Extended Warranties are a mixed bag. Depends on who they're from... and never buy one except directly from the manufacturer, although most retailers will try to sell you theirs. Generally, with laptops though, you need to make sure they're covered under something.

Apple's warranty deal is a standard 1 year free with the computer purchase, and up until the very end of that year, you can purchase an extended AppleCare warranty (for 3 years, I think?). So if buying from Apple, I'd say hold off on the extended warranty until closer to the end of your first year. You can better gauge whether you really need it then.

Oh, and the all-important piece of advise for writing on a laptop in a cafe with wireless internet: create a second, stripped-down user for your computer that allows you to access nothing BUT your word processor. Distractions will go bye bye if you simply make sure they're not there in the first place. :)

I look forward to seeing what choice you make!

4:08 AM  
Blogger Fun Joel said...

Hey Daniel! Thanks for chiming in. I particularly like your "all-important piece of advice." Makes a ton of sense.

The one thing working against your claim regarding $. The software, etc, I'd have to install isn't an issue, since I already have it from my laptop. Still, something to think about.

4:20 AM  
Blogger The Awful Writer said...

I bought my laptop on ebay. For $450 I got a used IBM Thinkpad with a 750 Mhz Pentium III, 20 gig hard-drive, 128 Megs of RAM, a Cisco Wi-Fi card, a D-Link wireless router, and a leather case. It also has a 13.3 inch screen which I thought would be too small, but I've gotten used to it and don't even notice.

4:51 AM  
Blogger Fun Joel said...

Awful --

Straight used, or refurbished? How long u had it? Problems? etc.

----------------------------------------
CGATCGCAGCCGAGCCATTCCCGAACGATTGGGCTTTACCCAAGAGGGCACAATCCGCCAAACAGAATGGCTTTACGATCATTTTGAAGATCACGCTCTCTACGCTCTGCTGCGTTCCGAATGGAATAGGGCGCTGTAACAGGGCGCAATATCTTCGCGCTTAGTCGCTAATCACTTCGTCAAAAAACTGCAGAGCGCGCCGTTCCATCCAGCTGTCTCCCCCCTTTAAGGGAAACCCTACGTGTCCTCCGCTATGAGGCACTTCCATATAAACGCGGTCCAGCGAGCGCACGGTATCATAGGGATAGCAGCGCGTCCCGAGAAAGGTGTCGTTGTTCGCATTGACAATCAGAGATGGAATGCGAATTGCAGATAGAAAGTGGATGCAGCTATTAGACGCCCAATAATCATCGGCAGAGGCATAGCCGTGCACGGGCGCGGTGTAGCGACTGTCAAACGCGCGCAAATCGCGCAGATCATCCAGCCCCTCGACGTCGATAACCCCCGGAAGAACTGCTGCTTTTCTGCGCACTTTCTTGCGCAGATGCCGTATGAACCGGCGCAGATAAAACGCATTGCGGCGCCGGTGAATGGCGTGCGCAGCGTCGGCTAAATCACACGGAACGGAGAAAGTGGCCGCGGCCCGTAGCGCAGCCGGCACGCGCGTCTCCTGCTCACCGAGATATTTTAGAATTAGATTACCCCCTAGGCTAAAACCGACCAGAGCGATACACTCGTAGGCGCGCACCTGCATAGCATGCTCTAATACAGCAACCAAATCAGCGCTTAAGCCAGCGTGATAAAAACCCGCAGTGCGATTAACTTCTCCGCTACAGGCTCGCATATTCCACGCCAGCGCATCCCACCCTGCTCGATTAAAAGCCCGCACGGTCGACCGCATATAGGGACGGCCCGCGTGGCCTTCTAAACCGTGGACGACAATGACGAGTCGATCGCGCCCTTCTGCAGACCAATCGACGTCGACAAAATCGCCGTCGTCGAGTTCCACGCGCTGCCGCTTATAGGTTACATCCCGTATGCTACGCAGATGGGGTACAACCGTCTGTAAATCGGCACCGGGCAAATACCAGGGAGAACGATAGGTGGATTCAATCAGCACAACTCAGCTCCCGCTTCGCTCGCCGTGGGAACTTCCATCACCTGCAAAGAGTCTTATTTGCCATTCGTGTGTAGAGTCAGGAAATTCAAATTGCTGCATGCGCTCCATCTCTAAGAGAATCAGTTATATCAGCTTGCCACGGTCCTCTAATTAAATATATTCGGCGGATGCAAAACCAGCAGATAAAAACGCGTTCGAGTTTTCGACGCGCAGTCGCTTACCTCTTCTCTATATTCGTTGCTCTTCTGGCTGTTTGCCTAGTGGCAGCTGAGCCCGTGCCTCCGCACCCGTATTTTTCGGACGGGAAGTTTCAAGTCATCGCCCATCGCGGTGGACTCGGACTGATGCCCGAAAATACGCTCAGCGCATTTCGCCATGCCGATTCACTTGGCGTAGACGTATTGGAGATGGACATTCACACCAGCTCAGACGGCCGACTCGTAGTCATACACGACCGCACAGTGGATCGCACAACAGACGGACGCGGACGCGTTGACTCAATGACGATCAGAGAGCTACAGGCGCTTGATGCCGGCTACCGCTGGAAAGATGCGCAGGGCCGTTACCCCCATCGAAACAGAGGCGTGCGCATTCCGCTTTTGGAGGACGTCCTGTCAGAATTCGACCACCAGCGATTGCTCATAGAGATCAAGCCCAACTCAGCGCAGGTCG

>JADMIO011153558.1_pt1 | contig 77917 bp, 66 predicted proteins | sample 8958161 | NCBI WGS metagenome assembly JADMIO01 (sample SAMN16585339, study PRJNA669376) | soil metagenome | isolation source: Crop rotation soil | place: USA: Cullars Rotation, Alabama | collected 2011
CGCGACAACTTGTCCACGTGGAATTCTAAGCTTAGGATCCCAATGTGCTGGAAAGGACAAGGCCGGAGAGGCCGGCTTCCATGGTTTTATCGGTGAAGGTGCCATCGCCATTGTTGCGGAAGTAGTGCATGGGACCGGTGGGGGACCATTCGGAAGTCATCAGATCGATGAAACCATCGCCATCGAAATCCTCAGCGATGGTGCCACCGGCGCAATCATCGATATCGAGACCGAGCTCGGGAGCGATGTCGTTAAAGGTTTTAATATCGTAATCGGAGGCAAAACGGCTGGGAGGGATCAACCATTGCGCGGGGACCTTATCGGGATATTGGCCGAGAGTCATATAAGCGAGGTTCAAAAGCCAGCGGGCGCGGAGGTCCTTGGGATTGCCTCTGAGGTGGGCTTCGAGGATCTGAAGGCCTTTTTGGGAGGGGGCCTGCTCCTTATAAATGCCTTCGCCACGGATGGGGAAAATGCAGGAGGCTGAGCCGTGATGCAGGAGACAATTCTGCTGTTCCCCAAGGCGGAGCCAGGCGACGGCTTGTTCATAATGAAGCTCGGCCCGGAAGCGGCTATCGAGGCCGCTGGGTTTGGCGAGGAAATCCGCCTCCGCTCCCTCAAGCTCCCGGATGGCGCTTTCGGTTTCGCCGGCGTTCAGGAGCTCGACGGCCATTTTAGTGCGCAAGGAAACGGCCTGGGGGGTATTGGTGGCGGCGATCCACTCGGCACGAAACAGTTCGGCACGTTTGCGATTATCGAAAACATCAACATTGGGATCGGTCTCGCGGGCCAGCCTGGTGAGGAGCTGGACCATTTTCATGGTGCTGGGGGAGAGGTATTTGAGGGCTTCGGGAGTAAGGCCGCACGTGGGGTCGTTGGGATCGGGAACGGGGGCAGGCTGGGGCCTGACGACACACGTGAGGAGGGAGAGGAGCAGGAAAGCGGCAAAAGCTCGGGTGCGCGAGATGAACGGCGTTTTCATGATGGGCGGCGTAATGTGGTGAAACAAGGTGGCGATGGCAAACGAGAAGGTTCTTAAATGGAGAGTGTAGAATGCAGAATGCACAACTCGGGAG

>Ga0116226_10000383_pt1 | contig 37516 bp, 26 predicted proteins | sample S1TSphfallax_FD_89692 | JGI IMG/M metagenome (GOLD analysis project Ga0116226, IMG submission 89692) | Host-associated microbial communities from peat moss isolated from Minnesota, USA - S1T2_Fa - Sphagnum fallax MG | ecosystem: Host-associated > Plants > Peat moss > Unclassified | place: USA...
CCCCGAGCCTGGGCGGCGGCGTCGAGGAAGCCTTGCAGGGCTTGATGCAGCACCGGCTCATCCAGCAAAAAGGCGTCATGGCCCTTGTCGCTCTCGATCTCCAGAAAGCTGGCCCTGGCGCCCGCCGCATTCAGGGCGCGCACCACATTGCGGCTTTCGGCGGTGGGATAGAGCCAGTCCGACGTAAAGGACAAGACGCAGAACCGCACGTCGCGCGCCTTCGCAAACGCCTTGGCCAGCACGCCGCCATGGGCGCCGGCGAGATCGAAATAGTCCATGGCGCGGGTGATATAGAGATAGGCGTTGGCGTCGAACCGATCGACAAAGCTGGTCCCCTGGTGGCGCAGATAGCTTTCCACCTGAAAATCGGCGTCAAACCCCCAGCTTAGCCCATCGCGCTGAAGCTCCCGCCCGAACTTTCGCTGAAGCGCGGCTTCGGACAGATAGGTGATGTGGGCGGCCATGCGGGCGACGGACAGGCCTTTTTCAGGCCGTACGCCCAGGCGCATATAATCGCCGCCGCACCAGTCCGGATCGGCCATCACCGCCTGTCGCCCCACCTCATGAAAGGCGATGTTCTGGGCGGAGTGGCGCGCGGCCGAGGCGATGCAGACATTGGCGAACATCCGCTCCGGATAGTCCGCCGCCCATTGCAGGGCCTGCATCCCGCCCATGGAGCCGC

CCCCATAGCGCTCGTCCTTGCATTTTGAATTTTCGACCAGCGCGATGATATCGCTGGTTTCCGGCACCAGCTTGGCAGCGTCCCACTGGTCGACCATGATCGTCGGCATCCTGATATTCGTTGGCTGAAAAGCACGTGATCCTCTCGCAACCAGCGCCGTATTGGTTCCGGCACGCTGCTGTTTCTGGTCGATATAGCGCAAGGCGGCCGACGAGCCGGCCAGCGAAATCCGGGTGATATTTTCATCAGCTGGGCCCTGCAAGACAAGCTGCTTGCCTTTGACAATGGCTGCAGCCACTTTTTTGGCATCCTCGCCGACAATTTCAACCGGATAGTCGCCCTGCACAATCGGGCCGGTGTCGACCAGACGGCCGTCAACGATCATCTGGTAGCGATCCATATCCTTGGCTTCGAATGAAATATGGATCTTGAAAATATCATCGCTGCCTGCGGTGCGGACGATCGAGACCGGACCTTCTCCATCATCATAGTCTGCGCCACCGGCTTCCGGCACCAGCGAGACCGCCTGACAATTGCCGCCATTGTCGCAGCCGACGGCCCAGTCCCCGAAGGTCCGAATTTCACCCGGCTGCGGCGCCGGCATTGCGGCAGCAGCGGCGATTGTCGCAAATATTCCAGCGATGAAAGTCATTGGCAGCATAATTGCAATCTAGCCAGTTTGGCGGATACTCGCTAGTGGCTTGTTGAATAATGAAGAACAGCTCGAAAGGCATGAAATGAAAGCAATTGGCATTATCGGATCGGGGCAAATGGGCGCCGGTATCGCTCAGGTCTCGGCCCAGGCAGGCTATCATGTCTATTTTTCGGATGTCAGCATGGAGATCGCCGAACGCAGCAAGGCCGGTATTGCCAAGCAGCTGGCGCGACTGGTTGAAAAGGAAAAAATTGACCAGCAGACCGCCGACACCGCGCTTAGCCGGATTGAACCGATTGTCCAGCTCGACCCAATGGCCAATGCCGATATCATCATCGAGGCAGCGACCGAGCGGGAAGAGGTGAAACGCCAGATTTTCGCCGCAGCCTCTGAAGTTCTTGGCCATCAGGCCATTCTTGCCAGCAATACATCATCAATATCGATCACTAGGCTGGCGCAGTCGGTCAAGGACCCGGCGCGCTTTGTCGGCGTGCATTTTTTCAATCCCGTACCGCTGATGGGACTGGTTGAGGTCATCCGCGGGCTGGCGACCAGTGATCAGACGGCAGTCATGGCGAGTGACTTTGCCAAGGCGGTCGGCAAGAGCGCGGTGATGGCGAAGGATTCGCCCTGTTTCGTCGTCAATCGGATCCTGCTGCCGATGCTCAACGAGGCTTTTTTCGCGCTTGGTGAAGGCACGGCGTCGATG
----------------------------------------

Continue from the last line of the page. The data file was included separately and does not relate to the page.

5:01 AM  
Anonymous Neil said...

Don't get an extended warranty. Do you have a desktop computer? Don't get a Mac unless you also have a Mac desktop. It's not worth the trouble of communicating between the two. And unless you're doing video or graphics, you don't really need a Mac.

I much prefer working on a desktop than a laptop, but like you said, it is nice to be able to go to a coffee shop and work. Since you are msotly buying the laptop to do writing, you don't need all the bells and whistles. A Dell, and HP, or Toshiba are all good brands. Just make sure you get a nice screen, the bigger the better.

6:09 AM  
Blogger Melville said...


let me second Daniel. I'm a writer and a Mac User since 10 years. There are some very important reasons for a mac:
- Never ever any problems with viruses, trojans and all that annoying stuff. This is for a writer, using Internet for research, storing his beloved scripts on his HD, of enormous importance.
- In ten years, I had not one crash. Not one. I never lost one bit of data.
- It's a JOY to use. It's beautiful desgined and just working fine. Considering I spend so many time with my labtop, this is a very important point.
- Apple is just a cool company. Thinks different. :)
- Neils argument about compatibility is clever, but not really a reason not to switch. Once you'll have the Apple Labtop, you will not use your desktop PC anymore. Bet!

Wait 2 days. Rumours talk about new hardware.

Take care!

12:06 PM  
Blogger stu willis said...